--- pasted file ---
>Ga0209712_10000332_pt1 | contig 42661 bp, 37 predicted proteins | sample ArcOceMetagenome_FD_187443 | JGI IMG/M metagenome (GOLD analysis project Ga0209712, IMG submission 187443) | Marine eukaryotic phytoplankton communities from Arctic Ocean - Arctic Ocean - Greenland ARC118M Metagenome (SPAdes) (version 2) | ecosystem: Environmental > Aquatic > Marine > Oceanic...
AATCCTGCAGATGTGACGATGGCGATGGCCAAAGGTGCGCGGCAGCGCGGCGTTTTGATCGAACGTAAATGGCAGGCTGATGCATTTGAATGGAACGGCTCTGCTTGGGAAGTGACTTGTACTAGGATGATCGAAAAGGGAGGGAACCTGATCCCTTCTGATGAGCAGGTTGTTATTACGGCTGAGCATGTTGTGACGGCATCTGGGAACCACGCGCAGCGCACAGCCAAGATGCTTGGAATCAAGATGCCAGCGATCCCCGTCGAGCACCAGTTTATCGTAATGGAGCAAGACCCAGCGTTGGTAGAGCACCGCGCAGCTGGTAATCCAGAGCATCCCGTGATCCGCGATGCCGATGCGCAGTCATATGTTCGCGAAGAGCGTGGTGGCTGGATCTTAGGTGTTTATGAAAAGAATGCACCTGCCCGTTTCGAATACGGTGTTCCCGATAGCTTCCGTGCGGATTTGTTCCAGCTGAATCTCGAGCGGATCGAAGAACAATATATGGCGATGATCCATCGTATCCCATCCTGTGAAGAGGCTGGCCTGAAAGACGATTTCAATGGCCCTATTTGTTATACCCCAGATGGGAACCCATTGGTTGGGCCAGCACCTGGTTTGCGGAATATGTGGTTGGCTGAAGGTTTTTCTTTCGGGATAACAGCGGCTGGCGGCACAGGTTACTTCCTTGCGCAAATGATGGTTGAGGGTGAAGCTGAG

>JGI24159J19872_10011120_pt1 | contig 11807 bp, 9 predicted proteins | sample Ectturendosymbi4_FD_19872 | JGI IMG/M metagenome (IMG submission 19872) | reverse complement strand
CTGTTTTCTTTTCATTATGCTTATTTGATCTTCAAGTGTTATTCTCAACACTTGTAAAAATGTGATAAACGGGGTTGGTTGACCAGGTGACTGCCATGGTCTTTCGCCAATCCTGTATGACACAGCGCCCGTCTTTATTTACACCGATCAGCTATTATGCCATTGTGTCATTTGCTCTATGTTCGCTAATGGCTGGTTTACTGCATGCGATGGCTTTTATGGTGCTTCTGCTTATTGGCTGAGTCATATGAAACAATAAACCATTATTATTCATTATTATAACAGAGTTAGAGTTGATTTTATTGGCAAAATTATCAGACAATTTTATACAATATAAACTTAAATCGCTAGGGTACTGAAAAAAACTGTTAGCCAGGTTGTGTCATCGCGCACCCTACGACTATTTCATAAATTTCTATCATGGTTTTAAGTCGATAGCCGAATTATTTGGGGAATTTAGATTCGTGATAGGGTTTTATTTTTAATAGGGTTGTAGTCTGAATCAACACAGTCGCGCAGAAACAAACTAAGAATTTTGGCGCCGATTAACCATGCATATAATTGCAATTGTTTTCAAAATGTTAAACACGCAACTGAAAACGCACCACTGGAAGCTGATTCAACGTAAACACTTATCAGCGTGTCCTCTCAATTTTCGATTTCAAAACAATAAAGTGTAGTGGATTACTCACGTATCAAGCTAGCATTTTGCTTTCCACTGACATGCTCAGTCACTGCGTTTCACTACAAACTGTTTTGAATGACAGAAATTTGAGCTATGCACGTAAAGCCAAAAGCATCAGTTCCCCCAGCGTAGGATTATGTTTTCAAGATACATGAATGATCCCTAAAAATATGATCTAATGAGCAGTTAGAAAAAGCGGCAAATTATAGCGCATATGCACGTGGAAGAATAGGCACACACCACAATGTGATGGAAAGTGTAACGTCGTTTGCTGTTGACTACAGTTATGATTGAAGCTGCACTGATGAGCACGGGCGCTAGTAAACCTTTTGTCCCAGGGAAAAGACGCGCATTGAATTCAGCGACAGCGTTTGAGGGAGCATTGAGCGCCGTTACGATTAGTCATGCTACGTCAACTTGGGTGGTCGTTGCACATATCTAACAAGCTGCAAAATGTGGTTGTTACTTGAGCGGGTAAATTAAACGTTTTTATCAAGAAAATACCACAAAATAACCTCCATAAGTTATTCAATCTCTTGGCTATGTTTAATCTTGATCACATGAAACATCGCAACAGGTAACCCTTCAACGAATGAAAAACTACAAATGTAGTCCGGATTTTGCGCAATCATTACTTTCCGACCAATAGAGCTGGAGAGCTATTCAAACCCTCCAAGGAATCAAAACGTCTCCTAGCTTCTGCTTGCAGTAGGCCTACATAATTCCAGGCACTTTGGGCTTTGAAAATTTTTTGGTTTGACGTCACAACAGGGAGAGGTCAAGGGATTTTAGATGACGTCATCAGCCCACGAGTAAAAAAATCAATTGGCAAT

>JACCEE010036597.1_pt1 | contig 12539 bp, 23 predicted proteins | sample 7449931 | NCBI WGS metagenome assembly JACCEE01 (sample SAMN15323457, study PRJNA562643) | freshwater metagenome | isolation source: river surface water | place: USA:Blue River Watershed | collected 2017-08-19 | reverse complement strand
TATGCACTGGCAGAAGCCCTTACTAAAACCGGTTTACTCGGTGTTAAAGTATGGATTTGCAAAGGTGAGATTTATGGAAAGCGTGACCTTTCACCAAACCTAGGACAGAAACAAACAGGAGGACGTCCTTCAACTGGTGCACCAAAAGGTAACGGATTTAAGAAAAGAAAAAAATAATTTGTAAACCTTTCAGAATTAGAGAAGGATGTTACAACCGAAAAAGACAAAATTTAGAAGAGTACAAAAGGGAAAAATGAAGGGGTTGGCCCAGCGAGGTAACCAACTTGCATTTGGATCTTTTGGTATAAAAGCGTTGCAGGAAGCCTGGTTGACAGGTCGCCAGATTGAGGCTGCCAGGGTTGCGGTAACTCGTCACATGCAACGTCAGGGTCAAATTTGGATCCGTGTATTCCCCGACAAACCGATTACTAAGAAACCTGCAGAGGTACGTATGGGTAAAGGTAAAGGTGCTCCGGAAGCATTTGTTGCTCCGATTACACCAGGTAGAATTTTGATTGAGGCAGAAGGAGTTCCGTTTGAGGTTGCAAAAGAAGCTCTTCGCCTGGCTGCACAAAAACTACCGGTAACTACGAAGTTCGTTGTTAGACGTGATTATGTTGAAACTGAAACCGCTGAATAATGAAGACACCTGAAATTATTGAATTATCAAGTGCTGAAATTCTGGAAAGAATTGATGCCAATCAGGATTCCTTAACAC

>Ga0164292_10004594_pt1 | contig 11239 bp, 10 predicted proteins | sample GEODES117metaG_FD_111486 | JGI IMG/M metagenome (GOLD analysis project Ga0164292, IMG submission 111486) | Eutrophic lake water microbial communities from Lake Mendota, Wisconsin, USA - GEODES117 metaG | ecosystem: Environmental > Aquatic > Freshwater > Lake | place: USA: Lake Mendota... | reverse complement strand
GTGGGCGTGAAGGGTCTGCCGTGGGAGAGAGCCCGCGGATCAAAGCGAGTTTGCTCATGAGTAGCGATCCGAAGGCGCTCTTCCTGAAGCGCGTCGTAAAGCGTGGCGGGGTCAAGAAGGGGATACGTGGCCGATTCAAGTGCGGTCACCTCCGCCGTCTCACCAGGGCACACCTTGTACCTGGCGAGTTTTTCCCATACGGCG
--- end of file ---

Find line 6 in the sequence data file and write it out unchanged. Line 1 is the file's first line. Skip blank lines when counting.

TATGCACTGGCAGAAGCCCTTACTAAAACCGGTTTACTCGGTGTTAAAGTATGGATTTGCAAAGGTGAGATTTATGGAAAGCGTGACCTTTCACCAAACCTAGGACAGAAACAAACAGGAGGACGTCCTTCAACTGGTGCACCAAAAGGTAACGGATTTAAGAAAAGAAAAAAATAATTTGTAAACCTTTCAGAATTAGAGAAGGATGTTACAACCGAAAAAGACAAAATTTAGAAGAGTACAAAAGGGAAAAATGAAGGGGTTGGCCCAGCGAGGTAACCAACTTGCATTTGGATCTTTTGGTATAAAAGCGTTGCAGGAAGCCTGGTTGACAGGTCGCCAGATTGAGGCTGCCAGGGTTGCGGTAACTCGTCACATGCAACGTCAGGGTCAAATTTGGATCCGTGTATTCCCCGACAAACCGATTACTAAGAAACCTGCAGAGGTACGTATGGGTAAAGGTAAAGGTGCTCCGGAAGCATTTGTTGCTCCGATTACACCAGGTAGAATTTTGATTGAGGCAGAAGGAGTTCCGTTTGAGGTTGCAAAAGAAGCTCTTCGCCTGGCTGCACAAAAACTACCGGTAACTACGAAGTTCGTTGTTAGACGTGATTATGTTGAAACTGAAACCGCTGAATAATGAAGACACCTGAAATTATTGAATTATCAAGTGCTGAAATTCTGGAAAGAATTGATGCCAATCAGGATTCCTTAACAC